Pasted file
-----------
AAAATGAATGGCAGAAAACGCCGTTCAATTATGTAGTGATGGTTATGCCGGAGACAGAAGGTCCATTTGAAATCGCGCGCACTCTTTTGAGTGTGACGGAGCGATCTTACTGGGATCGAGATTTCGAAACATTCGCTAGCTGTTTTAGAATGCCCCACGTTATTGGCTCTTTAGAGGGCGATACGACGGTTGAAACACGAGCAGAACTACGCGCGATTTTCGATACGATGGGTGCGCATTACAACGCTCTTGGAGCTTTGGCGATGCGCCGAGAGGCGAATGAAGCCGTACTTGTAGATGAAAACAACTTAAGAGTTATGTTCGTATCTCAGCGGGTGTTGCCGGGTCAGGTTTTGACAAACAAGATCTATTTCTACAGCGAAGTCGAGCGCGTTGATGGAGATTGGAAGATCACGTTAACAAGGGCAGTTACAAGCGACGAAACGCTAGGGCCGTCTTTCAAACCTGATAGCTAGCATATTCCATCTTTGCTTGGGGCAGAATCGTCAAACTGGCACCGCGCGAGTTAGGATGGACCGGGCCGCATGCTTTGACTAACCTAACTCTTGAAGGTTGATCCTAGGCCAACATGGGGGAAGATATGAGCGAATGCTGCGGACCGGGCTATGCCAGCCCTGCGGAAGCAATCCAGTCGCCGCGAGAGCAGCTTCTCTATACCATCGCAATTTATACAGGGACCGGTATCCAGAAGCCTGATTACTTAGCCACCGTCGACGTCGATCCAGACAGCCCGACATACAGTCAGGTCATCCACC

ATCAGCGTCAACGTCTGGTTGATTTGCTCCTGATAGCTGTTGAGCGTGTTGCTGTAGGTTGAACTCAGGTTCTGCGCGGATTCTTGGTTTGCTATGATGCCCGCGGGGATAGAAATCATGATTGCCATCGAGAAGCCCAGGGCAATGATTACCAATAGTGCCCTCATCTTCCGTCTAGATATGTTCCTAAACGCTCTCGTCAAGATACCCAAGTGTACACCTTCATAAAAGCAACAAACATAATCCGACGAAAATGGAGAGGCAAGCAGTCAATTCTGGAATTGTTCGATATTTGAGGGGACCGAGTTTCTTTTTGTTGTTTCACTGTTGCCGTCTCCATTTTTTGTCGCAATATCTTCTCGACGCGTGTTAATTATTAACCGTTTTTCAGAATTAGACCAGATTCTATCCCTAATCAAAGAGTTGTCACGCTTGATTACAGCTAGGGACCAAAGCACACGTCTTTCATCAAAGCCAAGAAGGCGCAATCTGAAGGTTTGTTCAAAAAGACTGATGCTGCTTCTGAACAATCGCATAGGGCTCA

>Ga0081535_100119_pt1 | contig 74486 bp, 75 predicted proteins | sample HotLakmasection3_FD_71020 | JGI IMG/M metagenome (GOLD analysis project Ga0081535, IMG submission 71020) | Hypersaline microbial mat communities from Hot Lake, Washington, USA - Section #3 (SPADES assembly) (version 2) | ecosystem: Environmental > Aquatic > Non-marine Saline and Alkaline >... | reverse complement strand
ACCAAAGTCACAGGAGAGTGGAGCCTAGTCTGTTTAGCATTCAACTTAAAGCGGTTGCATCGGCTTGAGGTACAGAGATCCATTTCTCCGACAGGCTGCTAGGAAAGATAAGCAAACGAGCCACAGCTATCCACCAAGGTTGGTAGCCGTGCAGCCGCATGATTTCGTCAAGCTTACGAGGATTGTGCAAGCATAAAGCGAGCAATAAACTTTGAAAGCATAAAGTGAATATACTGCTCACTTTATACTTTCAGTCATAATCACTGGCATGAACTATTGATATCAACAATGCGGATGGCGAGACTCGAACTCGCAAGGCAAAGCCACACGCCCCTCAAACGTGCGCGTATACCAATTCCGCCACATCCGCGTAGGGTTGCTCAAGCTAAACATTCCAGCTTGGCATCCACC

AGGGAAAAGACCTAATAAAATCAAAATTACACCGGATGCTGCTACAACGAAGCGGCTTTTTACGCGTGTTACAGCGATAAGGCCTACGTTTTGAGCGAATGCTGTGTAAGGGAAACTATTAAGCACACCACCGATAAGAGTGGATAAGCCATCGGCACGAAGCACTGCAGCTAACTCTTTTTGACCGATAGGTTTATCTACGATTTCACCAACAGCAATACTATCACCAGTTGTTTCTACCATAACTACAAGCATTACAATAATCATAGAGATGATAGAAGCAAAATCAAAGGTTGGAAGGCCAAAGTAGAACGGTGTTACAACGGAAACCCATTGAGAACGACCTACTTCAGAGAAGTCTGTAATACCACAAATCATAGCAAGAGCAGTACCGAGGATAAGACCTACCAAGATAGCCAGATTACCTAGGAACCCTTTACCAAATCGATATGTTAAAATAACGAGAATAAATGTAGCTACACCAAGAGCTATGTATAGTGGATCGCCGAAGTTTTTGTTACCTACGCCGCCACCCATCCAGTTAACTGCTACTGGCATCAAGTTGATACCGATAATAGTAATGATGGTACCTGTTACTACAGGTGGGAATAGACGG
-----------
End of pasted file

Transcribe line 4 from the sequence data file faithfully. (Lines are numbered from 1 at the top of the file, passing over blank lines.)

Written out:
ACCAAAGTCACAGGAGAGTGGAGCCTAGTCTGTTTAGCATTCAACTTAAAGCGGTTGCATCGGCTTGAGGTACAGAGATCCATTTCTCCGACAGGCTGCTAGGAAAGATAAGCAAACGAGCCACAGCTATCCACCAAGGTTGGTAGCCGTGCAGCCGCATGATTTCGTCAAGCTTACGAGGATTGTGCAAGCATAAAGCGAGCAATAAACTTTGAAAGCATAAAGTGAATATACTGCTCACTTTATACTTTCAGTCATAATCACTGGCATGAACTATTGATATCAACAATGCGGATGGCGAGACTCGAACTCGCAAGGCAAAGCCACACGCCCCTCAAACGTGCGCGTATACCAATTCCGCCACATCCGCGTAGGGTTGCTCAAGCTAAACATTCCAGCTTGGCATCCACC